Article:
Dodge will end current Charger and Challenger production at the end of 2023, the final model year of the two cars.
Dodge will launch seven special editions to honor its two beloved muscle machines, which will be revealed later.
A Challenger convertible—available this year and next—will be built by Drop Top Customs, adding $25,999 to the price tag.
The Dodge Charger and Challenger flexed their modern muscles through the years of DaimlerChrysler, Cerberus, Fiat, and, now, Stellantis, but the party is coming to an end. Dodge will cease production of the two popular muscle cars at the end of 2023, but not without a proper send-off. Special packages are on the way to celebrate what these cars mean to a sea of horsepower-loving fans, and the team at Dodge’s Direct Connection will join in with a long list of supporting aftermarket parts.
Their departures were largely expected, but not because of tanking sales. Among big US muscle cars, the Charger was No.1 in sales through the first six months, with a more than respectable 38,459 deliveries, followed by the Ford Mustang (26,244), Challenger (25,682), and Chevrolet Camaro (11,255), according to Wards Intelligence data. But the segment overall is down about 20% from the same period last year, and gas-guzzling sports cars struggle to find their place in a future paved with electrification. The departure would leave only the Durango SUV in the Dodge stable, until a battery-electric muscle car arrives, planned for 2024. Dodge CEO Tim Kuniskis disclosed the Challenger/Charger news Monday night at a Speed Week event in Pontiac, Michigan, leading up to this weekend's Woodward Dream Cruise.
While the last-edition Challengers and Chargers are still to be revealed, Dodge does say seven of them will hit dealer lots. Six of these going-away models will pay homage to previous Dodges, with the seventh model apparently the “last of its kind” according to Dodge and will make its public debut at this year’s SEMA show. All of these special models will be shipped to Dodge dealers and easily shopped by prospective customers through a Dodge website.
These special editions see the most of Dodge’s attention, but the company isn’t ignoring standard production models. Each Charger and Challenger that rolls out of the Brampton, Ontario, will leave with a ceremonial “Last Call” plaque under the hood. This plaque will sport the vehicle’s silhouette alongside “Designed in Auburn Hills” and “Built in Brampton.” This aluminum tag might seem silly now but could add value at high-profile auctions decades from now.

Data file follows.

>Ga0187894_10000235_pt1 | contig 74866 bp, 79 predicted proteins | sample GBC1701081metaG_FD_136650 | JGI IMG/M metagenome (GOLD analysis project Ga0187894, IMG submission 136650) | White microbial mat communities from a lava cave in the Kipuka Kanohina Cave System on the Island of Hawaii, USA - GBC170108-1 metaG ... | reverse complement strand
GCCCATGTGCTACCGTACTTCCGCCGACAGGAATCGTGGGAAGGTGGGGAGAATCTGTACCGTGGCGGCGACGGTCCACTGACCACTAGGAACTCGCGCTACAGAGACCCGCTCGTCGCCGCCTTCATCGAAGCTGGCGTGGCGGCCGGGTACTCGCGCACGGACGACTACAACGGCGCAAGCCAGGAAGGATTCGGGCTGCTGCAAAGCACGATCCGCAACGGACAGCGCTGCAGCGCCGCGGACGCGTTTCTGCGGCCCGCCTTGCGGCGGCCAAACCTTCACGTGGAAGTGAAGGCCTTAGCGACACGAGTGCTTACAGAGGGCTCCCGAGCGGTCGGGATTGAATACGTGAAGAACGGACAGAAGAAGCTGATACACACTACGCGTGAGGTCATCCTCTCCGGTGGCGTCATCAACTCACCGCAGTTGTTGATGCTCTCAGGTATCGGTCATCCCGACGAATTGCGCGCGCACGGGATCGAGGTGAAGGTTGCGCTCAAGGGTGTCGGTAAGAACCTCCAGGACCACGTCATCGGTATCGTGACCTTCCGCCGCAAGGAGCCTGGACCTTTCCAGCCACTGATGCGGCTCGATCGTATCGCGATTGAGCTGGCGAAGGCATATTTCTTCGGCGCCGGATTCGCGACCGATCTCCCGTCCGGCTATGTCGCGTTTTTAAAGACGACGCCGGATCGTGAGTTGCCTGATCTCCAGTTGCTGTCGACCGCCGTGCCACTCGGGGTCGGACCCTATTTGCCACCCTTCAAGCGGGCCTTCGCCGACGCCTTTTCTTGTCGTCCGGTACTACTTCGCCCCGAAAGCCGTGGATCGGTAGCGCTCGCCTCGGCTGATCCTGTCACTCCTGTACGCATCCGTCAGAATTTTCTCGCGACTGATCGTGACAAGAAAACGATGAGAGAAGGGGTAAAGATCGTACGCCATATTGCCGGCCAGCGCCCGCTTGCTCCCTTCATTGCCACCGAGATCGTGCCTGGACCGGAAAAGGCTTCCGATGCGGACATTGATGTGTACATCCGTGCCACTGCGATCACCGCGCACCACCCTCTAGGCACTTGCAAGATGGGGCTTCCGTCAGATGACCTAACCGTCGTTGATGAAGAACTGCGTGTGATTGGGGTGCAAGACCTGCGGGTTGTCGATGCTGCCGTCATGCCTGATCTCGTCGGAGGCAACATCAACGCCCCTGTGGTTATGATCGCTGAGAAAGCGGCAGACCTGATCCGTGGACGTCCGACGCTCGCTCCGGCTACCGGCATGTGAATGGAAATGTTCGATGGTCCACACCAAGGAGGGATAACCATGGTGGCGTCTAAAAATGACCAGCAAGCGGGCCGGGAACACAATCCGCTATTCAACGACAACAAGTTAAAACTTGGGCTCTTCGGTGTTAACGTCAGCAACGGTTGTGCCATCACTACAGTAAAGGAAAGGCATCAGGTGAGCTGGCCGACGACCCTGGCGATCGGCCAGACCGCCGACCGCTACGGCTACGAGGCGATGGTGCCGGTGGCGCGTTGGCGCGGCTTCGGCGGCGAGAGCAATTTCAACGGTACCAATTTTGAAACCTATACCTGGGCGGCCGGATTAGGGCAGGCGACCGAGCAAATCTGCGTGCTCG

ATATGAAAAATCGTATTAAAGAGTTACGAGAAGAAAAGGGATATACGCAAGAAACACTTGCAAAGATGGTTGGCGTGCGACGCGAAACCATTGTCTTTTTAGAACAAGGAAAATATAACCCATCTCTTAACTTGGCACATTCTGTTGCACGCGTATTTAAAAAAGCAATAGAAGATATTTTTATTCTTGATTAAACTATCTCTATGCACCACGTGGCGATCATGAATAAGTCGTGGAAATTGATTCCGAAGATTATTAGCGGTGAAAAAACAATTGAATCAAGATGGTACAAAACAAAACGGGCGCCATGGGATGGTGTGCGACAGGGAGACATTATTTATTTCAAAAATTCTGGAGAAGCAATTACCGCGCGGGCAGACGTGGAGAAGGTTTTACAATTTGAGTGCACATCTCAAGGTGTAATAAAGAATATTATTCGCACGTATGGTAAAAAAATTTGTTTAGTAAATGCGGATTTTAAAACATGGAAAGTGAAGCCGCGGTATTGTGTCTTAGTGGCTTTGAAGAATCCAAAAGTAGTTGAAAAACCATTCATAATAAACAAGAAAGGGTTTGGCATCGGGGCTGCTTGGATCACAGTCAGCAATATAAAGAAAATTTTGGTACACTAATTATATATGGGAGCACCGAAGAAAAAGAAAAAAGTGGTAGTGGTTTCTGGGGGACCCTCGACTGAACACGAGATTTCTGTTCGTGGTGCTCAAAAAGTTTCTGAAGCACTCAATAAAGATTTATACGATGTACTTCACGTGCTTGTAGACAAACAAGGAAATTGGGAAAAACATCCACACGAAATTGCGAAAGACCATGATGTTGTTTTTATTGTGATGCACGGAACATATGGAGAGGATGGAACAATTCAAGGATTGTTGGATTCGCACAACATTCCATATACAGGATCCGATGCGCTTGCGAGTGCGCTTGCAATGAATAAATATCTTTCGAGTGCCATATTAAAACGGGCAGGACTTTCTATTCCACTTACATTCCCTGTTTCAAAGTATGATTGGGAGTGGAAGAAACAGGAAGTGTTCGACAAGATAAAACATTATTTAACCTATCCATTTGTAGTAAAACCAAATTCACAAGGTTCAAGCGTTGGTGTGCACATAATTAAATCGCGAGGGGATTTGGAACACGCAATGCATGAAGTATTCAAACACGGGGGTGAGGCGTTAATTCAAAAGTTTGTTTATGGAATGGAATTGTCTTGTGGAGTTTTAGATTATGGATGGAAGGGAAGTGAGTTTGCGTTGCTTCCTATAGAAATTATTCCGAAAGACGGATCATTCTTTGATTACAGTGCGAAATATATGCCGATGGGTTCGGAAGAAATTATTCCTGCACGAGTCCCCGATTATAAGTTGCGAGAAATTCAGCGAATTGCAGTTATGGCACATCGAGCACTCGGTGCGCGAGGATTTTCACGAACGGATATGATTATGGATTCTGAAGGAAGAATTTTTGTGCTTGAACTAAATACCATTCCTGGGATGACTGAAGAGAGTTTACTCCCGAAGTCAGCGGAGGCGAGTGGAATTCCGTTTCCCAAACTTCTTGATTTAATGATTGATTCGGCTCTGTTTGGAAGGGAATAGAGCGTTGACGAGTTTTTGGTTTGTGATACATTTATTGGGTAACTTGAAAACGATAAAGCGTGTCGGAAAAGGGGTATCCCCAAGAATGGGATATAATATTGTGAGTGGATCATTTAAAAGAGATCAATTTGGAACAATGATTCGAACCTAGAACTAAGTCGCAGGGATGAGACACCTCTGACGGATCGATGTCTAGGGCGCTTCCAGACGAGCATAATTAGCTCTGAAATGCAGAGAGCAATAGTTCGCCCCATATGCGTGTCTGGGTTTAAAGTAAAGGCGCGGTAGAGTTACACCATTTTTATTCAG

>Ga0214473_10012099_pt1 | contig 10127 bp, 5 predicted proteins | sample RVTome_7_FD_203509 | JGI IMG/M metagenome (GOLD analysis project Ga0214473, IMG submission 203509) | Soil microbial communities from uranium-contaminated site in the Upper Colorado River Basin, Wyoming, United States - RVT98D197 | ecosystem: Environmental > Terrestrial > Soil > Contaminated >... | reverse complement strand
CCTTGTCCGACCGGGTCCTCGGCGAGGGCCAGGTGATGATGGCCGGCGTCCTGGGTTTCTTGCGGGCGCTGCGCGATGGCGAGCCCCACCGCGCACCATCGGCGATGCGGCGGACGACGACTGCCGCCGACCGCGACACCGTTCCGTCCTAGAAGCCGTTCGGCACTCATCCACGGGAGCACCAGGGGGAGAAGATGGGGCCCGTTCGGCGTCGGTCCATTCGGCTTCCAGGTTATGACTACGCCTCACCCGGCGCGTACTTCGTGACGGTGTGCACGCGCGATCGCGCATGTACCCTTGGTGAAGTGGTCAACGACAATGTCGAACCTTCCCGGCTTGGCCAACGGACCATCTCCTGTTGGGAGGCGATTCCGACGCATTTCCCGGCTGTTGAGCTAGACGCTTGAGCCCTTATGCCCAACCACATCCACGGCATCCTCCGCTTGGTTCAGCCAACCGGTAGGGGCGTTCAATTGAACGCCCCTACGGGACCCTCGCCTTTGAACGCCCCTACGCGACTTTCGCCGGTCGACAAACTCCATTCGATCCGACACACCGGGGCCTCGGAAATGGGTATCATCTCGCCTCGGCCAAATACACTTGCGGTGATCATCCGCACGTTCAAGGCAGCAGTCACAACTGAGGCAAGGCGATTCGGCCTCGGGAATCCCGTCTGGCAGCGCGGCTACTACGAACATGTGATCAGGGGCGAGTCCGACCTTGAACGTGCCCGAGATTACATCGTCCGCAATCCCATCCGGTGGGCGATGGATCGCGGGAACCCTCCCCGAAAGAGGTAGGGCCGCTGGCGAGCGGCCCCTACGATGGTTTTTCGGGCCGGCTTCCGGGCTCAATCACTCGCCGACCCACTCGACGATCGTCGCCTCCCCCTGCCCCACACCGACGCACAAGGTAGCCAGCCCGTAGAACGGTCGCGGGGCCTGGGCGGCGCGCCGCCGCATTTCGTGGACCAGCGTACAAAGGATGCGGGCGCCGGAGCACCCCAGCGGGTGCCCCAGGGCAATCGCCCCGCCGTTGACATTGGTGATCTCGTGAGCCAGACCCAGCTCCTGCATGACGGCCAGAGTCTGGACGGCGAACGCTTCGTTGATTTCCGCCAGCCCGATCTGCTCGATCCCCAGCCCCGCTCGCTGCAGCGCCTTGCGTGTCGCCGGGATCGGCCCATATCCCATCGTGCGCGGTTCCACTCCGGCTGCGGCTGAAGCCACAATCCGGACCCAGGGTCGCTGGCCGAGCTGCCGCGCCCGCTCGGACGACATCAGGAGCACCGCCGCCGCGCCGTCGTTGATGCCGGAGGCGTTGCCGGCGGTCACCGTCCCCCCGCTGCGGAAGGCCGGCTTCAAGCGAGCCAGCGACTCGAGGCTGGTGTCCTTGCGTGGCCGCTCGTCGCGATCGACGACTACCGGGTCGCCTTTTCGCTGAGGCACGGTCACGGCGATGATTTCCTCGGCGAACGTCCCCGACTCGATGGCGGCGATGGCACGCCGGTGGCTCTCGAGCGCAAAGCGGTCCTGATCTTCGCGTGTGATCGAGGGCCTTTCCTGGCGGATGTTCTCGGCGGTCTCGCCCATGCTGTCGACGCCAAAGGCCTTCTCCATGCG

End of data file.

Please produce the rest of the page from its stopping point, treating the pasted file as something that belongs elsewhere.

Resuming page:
Dodge is also opening up even further its Jailbreak program, which has allowed Challenger and Charger customers more leeway when ordering their muscle machine and has allowed them to mix and match features and options that might not generally be available. Jailbreak was limited to just the Hellcat Redeye Widebody variants, but Dodge is making the program available to more affordable Hellcat models for 2023.
But there's more to Dodge's phaseout of its most popular nameplates. The team at Dodge and Direct Connection are running through Challenger sheetmetal by making bodies-in-white available to customers. Targeting racing enthusiasts, this Challenger body can be transformed into just about whatever your heart, or wallet, desires, for a surprisingly affordable $7,995. If you want a more serious shell, Dodge is also making its Drag Pak rolling chassis available. Equipped with a 7.5-second NHRA-certified roll cage, this Drag Pak chassis is a powertrain away from being a drag strip bruiser. Considering the hardware equipped, its $89,999 price tag is considerably more expensive than the bare shell.
Dodge is also working with SpeedKore to offer carbon-fiber pieces through the Direct Connection catalog. These pieces are designed to meet Dodge’s requirements for fit and finish while also shaving some weight. The Direct Connection catalog will see more performance parts targeting the soon-to-be-extinct Challenger and Charger.
Rounding out the send-offs, Dodge is finally offering a drop-top Challenger. While the company isn’t manufacturing the convertible in-house, the automaker is partnering with the Florida-based Drop Top Customs to perform the work. But the purchase process won't change: Customers will place an order, the car will head to Drop Top Customs for the conversion, and then the car shows up at the dealership. Now, this conversion adds $25,999 to the price tag, but Dodge notes the final price is actually dictated by the dealer. These convertible Challengers are actually available for 2022 and 2023 models, which means you can snag one before the Challenger’s last call.
Dodge’s premier muscle machines seem to be going away with a celebration of the cars' legacy. Adding a convertible to the mix, and including a fleet of specially prepared final editions is an appropriate nod to the company’s past, and a smart move to embrace the company’s performance heritage. We’re still curious to see what will replace these two Dodge staples. Considering Dodge’s battery-electric muscle car is slated for 2024, there might not be too big a gap between internal-combustion muscle and a battery-electric bruiser.
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